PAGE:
This function returns the relevant data (neural responses and
stimulus orientations) in a torch.Tensor of data type torch.float32
in order to match the default data type for nn.Parameters in
Google Colab.
This function will actually average responses to stimuli with orientations
falling within bins specified by the bin_width argument. This helps
produce individual neural "responses" with smoother and more
interpretable tuning curves.
Args:
bin_width (float): size of stimulus bins over which to average neural
responses
Returns:
resp (torch.Tensor): n_stimuli x n_neurons matrix of neural responses,
each row contains the responses of each neuron to a given stimulus.
As mentioned above, neural "response" is actually an average over
responses to stimuli with similar angles falling within specified bins.
stimuli: (torch.Tensor): n_stimuli x 1 column vector with orientation
of each stimulus, in degrees. This is actually the mean orientation
of all stimuli in each bin.
"""
with np.load(data_name) as dobj:
data = dict(**dobj)
resp = data['resp']
stimuli = data['stimuli']
if bin_width > 1:
# Bin neural responses and stimuli
bins = np.digitize(stimuli, np.arange(0, 360 + bin_width, bin_width))
stimuli_binned = np.array([stimuli[bins == i].mean() for i in np.unique(bins)])
resp_binned = np.array([resp[bins == i, :].mean(0) for i in np.unique(bins)])
else:
resp_binned = resp
stimuli_binned = stimuli
# only use stimuli <= 180
resp_binned = resp_binned[stimuli_binned <= 180]
stimuli_binned = stimuli_binned[stimuli_binned <= 180]
stimuli_binned -= 90 # 0 means vertical, -ve means tilted left, +ve means tilted right
# Return as torch.Tensor
resp_tensor = torch.tensor(resp_binned, dtype=torch.float32)
stimuli_tensor = torch.tensor(stimuli_binned, dtype=torch.float32).unsqueeze(1) # add singleton dimension to make a column vector
return resp_tensor, stimuli_tensor
def grating(angle, sf=1 / 28, res=0.1, patch=False):
"""Generate oriented grating stimulus
Args:
angle (float): orientation of grating (angle from vertical), in degrees
sf (float): controls spatial frequency of the grating
res (float): resolution of image. Smaller values will make the image
smaller in terms of pixels. res=1.0 corresponds to 640 x 480 pixels.
patch (boolean): set to True to make the grating a localized
patch on the left side of the image. If False, then the
grating occupies the full image.
Returns:
torch.Tensor: (res * 480) x (res * 640) pixel oriented grating image
"""
angle = np.deg2rad(angle) # transform to radians
wpix, hpix = 640, 480 # width and height of image in pixels for res=1.0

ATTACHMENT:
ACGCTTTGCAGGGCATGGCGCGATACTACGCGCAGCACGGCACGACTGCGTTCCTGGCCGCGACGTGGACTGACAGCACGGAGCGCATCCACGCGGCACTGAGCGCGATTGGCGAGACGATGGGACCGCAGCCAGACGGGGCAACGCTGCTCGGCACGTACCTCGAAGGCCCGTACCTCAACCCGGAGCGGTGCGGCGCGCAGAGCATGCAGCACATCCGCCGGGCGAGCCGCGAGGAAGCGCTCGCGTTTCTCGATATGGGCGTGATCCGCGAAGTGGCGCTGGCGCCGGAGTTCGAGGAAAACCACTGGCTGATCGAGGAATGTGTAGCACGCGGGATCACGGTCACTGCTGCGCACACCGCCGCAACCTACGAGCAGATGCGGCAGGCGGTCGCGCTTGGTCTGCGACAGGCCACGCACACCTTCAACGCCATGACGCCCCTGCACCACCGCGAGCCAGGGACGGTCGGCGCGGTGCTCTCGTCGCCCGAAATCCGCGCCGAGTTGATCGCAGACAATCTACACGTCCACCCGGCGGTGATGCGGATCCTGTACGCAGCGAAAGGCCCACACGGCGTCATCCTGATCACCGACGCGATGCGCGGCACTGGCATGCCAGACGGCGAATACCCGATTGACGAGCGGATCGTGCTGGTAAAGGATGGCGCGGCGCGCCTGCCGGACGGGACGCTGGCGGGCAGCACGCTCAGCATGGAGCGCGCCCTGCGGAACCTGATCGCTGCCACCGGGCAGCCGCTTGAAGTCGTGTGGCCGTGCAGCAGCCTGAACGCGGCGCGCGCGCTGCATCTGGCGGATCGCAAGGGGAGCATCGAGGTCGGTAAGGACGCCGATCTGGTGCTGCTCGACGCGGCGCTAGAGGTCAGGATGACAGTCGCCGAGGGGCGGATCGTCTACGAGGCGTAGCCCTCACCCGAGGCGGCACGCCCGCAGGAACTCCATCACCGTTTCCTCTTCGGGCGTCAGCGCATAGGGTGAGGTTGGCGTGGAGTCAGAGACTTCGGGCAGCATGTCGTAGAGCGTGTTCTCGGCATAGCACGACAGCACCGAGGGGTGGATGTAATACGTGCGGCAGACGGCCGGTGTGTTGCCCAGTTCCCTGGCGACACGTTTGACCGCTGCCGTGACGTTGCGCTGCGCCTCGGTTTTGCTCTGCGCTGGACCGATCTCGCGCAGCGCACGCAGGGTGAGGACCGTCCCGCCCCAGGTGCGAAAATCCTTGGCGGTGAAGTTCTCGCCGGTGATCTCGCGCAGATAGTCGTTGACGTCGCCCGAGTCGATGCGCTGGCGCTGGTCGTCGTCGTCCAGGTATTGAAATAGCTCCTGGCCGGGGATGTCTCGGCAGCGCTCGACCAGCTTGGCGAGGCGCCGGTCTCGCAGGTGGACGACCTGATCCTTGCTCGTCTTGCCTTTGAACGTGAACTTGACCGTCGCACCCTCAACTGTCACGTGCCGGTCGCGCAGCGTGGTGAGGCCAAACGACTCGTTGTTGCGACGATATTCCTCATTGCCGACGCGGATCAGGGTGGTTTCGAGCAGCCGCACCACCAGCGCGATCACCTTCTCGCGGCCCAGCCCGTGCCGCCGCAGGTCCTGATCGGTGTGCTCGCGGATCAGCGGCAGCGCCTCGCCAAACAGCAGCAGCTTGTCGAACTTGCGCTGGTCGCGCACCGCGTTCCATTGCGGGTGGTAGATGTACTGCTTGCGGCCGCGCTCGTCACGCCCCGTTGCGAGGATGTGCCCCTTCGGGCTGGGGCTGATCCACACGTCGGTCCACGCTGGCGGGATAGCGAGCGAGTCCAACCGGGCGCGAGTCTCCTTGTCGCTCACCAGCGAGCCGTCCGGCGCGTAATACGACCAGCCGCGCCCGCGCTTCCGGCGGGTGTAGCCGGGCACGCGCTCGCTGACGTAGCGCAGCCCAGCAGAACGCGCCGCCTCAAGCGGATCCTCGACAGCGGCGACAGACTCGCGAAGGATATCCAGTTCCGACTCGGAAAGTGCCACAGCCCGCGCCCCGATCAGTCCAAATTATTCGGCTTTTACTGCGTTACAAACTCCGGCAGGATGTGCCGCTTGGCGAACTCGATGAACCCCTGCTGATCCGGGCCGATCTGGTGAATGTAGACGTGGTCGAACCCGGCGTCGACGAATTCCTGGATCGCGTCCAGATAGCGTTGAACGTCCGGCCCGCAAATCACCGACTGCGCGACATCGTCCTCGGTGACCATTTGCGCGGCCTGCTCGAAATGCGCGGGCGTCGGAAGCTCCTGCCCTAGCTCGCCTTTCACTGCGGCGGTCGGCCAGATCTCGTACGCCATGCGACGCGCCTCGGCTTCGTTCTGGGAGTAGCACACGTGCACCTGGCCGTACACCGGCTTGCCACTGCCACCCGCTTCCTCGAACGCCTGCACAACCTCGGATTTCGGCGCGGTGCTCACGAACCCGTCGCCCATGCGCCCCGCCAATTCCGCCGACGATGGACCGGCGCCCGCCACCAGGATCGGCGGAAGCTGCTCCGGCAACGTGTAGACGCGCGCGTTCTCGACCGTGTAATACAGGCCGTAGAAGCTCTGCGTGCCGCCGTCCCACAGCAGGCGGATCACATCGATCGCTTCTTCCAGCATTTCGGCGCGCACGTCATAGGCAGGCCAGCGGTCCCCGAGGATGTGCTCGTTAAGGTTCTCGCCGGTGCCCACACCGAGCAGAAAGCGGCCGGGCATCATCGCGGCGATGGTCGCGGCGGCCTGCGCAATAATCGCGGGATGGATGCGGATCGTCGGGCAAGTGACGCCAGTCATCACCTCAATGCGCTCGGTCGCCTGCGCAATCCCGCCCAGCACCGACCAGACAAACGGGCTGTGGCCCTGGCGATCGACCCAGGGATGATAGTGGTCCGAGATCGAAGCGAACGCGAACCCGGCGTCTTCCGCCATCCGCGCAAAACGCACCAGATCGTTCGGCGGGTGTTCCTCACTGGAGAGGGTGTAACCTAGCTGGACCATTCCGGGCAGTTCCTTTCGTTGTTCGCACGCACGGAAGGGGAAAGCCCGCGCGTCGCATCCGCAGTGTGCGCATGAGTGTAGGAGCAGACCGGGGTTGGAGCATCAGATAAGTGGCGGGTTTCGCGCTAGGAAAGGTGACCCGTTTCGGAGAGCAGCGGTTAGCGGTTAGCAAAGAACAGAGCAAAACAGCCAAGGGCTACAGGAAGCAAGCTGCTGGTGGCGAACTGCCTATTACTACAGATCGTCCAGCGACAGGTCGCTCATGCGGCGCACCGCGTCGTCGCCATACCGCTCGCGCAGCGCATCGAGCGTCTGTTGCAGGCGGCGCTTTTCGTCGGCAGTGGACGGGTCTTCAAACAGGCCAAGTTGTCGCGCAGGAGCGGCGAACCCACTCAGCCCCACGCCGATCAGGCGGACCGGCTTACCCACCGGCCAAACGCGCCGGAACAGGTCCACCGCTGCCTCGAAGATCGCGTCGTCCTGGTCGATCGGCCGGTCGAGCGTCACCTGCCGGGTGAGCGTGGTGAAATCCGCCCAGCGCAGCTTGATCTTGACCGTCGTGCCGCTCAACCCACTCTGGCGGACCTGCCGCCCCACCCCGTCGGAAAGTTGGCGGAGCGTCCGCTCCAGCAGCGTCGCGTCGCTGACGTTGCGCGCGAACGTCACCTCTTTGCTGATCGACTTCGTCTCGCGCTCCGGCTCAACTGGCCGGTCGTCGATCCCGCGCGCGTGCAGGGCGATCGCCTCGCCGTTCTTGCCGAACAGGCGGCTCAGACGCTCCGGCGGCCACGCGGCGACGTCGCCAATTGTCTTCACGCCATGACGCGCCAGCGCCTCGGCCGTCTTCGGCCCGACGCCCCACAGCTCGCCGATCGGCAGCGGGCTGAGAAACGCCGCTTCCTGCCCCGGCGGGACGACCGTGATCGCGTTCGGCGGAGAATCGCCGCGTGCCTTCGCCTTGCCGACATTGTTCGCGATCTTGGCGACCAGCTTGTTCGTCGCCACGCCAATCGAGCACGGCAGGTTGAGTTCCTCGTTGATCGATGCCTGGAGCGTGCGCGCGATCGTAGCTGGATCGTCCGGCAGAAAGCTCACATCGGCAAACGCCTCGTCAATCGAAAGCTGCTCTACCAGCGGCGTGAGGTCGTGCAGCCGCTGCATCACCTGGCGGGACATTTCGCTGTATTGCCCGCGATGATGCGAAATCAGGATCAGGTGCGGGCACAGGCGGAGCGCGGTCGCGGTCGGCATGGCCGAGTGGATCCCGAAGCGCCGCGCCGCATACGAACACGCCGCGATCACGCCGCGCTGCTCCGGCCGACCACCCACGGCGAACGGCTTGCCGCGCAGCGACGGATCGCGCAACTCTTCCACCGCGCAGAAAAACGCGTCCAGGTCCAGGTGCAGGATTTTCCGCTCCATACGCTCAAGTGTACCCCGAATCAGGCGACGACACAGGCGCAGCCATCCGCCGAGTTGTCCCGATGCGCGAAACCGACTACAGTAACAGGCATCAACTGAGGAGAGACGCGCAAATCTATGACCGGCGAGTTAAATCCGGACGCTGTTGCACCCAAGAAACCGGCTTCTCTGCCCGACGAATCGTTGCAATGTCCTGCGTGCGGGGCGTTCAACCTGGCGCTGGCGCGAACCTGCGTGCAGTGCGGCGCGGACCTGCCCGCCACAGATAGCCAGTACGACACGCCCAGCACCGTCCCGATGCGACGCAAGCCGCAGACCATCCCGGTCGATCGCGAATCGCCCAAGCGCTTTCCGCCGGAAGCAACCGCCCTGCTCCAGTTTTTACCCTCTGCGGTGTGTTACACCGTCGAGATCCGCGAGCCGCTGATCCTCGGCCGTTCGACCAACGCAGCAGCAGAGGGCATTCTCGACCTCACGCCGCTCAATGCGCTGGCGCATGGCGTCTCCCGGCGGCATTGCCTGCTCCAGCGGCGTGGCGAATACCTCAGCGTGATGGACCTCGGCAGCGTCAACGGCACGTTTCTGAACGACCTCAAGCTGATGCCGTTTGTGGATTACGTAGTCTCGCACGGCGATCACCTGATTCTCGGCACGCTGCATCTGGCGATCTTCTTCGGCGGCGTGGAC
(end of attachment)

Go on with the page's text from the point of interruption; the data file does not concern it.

xx, yy = np.meshgrid(sf * np.arange(0, wpix * res) / res, sf * np.arange(0, hpix * res) / res)
if patch:
gratings = np.cos(xx * np.cos(angle + .1) + yy * np.sin(angle + .1)) # phase shift to make it better fit within patch
gratings[gratings < 0] = 0
gratings[gratings > 0] = 1
xcent = gratings.shape[1] * .75
ycent = gratings.shape[0] / 2
xxc, yyc = np.meshgrid(np.arange(0, gratings.shape[1]), np.arange(0, gratings.shape[0]))
icirc = ((xxc - xcent) ** 2 + (yyc - ycent) ** 2) ** 0.5 < wpix / 3 / 2 * res
gratings[~icirc] = 0.5
else:
gratings = np.cos(xx * np.cos(angle) + yy * np.sin(angle))
gratings[gratings < 0] = 0
gratings[gratings > 0] = 1
# Return torch tensor
return torch.tensor(gratings, dtype=torch.float32)
def filters(out_channels=6, K=7):
""" make example filters, some center-surround and gabors
Returns:
filters: out_channels x K x K
"""
grid = np.linspace(-K/2, K/2, K).astype(np.float32)
xx,yy = np.meshgrid(grid, grid, indexing='ij')
# create center-surround filters
sigma = 1.1
gaussian = np.exp(-(xx**2 + yy**2)**0.5/(2*sigma**2))
wide_gaussian = np.exp(-(xx**2 + yy**2)**0.5/(2*(sigma*2)**2))
center_surround = gaussian - 0.5 * wide_gaussian
# create gabor filters
thetas = np.linspace(0, 180, out_channels-2+1)[:-1] * np.pi/180
gabors = np.zeros((len(thetas), K, K), np.float32)
lam = 10
phi = np.pi/2
gaussian = np.exp(-(xx**2 + yy**2)**0.5/(2*(sigma*0.4)**2))
for i,theta in enumerate(thetas):
x = xx*np.cos(theta) + yy*np.sin(theta)
gabors[i] = gaussian * np.cos(2*np.pi*x/lam + phi)
filters = np.concatenate((center_surround[np.newaxis,:,:],
-1*center_surround[np.newaxis,:,:],
gabors),
axis=0)
filters /= np.abs(filters).max(axis=(1,2))[:,np.newaxis,np.newaxis]
# convert to torch
filters = torch.from_numpy(filters)
# add channel axis
filters = filters.unsqueeze(1)
return filters
class CNN(nn.Module):
"""Deep convolutional network with one convolutional + pooling layer followed
by one fully connected layer
Args:
h_in (int): height of input image, in pixels (i.e. number of rows)
w_in (int): width of input image, in pixels (i.e. number of columns)
Attributes:
conv (nn.Conv2d): filter weights of convolutional layer
pool (nn.MaxPool2d): max pooling layer
dims (tuple of ints): dimensions of output from pool layer
fc (nn.Linear): weights and biases of fully connected layer
out (nn.Linear): weights and biases of output layer
"""
def __init__(self, h_in, w_in):
super().__init__()
C_in = 1 # input stimuli have only 1 input channel
C_out = 6 # number of output channels (i.e. of convolutional kernels to convolve the input with)
K = 7 # size of each convolutional kernel
Kpool = 8 # size of patches over which to pool
self.conv = nn.Conv2d(C_in, C_out, kernel_size=K, padding=K//2) # add padding to ensure that each channel has same dimensionality as input
self.pool = nn.MaxPool2d(Kpool)
self.dims = (C_out, h_in // Kpool, w_in // Kpool) # dimensions of pool layer output
self.fc = nn.Linear(np.prod(self.dims), 10) # flattened pool output --> 10D representation
self.out = nn.Linear(10, 1) # 10D representation --> scalar
self.conv.weight = nn.Parameter(filters(C_out, K))
self.conv.bias = nn.Parameter(torch.zeros((C_out,), dtype=torch.float32))
def forward(self, x):
"""Classify grating stimulus as tilted right or left
Args:
x (torch.Tensor): p x 48 x 64 tensor with pixel grayscale values for
each of p stimulus images.
Returns:
torch.Tensor: p x 1 tensor with network outputs for each input provided